Nowadays, the objective of esthetic rehabilitation is not only to guarantee the results to the patients in terms of esthetic parameters but also the possibility to show the pre-visualization of possible results and therapy planning. Objective: The aim of this study is to apply the 3D-DPS digital planning technique, in the prosthetic treatment of a patient, to produces digitally the mockup for the digital previewing and esthetic crown and veneer for the final prosthetic treatment. Materials and methods: A case report participant is a young patient, a female, 26 years old, with no oral, periodontal, or systemic diseases. After a sign of an informed consent and an explication of a plan of treatment, technical intraoral and extraoral pictures and intraoral digital impressions were taken. The digital images improved from the 2D Smile Lynx Software and the scanner stereolithographic (STL) file was matched into the CAD Lynx to obtain a virtual previsualization of teeth and smile design. Then, the mockup was milled using a CAM system. Minimally invasive preparation was carried out on the enamel surface with the mockup as position guides. Finally, the esthetic CAD-CAM veneer and crown were produced digitally using the CAD Wax as a guide. Results: The use of the digital project and the pre-operative mockup allowed a perfect initial evaluation and a better understanding of the patient's treatment plan. Conclusions: The 3D digital planning technique is a new, predictably and minimally invasive technique. It allows diagnosis and a better communication with the patient. It helps to reduce the working time and the possible errors usually associated with the classical prosthodontic manual step.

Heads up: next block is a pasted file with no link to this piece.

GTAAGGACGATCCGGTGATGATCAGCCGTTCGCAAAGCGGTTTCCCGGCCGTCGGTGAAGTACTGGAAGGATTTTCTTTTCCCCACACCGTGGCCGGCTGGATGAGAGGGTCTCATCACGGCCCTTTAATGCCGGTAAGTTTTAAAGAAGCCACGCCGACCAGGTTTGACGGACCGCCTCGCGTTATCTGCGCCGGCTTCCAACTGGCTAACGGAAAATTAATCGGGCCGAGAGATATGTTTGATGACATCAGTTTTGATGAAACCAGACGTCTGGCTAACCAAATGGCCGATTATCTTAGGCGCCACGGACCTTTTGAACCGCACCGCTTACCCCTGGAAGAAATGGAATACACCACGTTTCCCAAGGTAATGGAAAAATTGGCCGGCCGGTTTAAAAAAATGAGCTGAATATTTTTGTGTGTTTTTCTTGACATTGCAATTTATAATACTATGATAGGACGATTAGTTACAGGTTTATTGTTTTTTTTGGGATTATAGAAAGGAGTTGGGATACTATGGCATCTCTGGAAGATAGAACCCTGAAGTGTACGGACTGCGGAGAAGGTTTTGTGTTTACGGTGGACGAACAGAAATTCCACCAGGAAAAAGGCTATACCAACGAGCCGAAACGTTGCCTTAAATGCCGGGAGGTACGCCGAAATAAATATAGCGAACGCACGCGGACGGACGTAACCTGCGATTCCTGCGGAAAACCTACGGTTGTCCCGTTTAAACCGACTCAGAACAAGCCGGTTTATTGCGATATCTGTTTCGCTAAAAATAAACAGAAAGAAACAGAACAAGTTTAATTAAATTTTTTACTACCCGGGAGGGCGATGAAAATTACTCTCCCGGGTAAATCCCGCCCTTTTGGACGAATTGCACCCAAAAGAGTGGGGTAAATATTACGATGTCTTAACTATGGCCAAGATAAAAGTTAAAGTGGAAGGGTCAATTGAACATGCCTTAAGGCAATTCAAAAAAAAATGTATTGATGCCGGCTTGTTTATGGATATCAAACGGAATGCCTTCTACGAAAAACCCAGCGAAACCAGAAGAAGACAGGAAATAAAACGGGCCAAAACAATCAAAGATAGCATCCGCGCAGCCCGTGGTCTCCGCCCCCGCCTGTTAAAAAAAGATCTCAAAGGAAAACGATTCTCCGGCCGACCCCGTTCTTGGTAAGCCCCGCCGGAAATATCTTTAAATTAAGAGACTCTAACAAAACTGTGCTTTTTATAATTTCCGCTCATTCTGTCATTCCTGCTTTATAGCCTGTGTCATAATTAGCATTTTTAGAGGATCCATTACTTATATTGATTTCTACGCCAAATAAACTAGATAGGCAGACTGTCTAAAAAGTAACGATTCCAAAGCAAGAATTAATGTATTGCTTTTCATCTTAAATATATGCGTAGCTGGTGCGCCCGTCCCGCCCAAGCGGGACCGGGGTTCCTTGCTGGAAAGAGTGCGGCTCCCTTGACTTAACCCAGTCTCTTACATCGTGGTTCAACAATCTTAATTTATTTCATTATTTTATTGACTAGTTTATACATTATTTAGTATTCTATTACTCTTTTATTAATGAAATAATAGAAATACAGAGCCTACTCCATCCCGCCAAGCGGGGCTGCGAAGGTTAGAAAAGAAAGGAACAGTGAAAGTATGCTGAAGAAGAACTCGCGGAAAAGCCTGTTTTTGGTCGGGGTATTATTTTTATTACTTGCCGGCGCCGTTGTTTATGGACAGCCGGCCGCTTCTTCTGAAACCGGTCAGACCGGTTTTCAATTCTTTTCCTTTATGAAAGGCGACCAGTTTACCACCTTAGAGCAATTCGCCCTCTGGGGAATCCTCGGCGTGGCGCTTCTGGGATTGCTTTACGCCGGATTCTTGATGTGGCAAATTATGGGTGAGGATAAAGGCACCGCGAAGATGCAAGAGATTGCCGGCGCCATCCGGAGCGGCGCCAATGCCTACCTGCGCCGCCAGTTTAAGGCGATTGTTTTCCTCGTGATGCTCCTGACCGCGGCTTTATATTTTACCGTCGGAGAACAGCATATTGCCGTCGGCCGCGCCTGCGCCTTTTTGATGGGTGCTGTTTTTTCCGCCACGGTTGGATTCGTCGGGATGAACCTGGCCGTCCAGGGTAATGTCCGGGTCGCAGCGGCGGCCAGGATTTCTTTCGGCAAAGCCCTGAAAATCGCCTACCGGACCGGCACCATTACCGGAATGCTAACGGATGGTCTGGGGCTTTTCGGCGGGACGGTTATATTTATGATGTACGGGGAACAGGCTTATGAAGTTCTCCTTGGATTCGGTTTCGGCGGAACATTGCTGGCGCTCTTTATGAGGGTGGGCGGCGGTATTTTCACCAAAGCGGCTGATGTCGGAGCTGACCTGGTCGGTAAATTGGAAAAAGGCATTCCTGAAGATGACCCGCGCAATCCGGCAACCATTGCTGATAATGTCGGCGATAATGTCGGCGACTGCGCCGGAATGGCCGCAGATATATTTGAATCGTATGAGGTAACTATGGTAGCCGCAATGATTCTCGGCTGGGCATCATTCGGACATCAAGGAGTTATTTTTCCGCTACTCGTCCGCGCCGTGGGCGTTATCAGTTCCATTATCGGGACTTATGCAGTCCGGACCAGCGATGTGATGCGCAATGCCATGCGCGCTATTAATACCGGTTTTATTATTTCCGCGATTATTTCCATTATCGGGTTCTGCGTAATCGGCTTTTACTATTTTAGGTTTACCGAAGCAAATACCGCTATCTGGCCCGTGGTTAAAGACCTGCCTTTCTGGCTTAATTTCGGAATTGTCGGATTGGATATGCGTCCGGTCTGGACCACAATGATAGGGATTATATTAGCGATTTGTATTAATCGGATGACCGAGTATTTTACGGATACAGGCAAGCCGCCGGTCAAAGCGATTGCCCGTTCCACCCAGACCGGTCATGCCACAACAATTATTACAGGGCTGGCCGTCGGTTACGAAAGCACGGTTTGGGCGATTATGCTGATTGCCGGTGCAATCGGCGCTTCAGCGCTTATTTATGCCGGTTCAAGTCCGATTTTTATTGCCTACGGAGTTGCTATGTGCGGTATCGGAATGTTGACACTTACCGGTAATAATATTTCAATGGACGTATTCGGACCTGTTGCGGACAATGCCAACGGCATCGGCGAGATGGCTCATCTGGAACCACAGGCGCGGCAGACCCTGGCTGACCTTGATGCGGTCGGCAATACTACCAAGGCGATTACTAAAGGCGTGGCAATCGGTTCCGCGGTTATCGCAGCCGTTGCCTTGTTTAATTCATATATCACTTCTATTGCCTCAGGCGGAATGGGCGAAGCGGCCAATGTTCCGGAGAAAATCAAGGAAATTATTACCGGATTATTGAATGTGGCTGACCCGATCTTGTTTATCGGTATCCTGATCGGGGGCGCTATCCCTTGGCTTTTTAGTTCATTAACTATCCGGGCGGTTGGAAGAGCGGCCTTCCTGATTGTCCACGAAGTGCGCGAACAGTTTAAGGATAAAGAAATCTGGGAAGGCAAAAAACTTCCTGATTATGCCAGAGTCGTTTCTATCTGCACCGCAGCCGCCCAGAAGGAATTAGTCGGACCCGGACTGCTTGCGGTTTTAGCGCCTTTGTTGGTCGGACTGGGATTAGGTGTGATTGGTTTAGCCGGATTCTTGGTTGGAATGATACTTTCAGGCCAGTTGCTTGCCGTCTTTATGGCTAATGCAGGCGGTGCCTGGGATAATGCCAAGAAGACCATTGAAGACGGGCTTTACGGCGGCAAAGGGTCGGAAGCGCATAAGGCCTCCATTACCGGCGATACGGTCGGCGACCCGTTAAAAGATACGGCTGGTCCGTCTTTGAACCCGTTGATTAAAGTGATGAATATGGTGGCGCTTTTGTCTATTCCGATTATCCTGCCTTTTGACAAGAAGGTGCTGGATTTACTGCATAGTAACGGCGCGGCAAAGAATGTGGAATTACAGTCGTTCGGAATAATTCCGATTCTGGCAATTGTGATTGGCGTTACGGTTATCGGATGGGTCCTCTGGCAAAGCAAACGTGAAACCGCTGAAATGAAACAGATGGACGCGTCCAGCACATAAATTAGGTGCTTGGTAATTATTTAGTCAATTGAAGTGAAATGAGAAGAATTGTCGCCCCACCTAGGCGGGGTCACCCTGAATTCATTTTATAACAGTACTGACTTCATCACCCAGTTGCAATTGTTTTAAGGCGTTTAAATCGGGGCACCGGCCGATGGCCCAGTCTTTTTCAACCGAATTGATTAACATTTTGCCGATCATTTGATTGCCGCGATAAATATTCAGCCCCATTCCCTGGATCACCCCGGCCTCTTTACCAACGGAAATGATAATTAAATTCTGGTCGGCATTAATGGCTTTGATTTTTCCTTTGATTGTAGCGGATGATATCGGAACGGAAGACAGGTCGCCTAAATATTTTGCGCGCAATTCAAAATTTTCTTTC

The aim of this clinical study is to present an integrated digital project through the description of a clinical case, made entirely in digitized form, taking advantage of the opportunity offered by instrumental diagnostic software. A case report participant is a 65-year-old female patient presents with loss of diffuse bone support, caused by periodontal disease. After a sign of an informed consent and an explication of a plan of treatment, technical intraoral and extraoral pictures and intraoral digital impressions were taken. The digital images improved from the 2D Smile Lynx Software and the scanner stereolithographic (STL) file was matched into the CAD Lynx to obtain a virtual previsualization of teeth and smile design, and to mill the provisional and the definitive crowns. The digital prosthetic design allows the evaluation of the dental parameters in relation to the parameters of the patient's face for the new prosthetic project and the radiological examination using CBCT guides the insertion of the fixtures for the rehabilitation phase. The surgical and prosthetic design are subsequently integrated. The evaluation of the bone bases is carried out with a radiological diagnostic software for CT (Real Guide 5.0-3Diemme, Cantù-Italy) which can virtually design the implant insertion. The functional examination of the patient is carried out through an occlusion-postural examination that uses digital electromyographic assessments. The integrated digital protocol proposal inserts in the rehabilitation path the digital recording of the free mandibular movement, as well as the scan of the patient's face, data that will be integrated into the CAD software for the design of temporary and definitive prosthetic artifacts, made using the CAM method. This study showed guided implant placement and the application of fixed implant-supported prosthetic restorations carried out with a fully digital workflow, dependent on the functional digital evaluation of the patient's occlusion. The proposed protocol described the correct use of digitalization of clinical, surgical, and prosthetic procedures, and the matching of the data into a computerized environment, to improve team communication and to take advantage of the combination of collected data to not lose information using classic manual steps.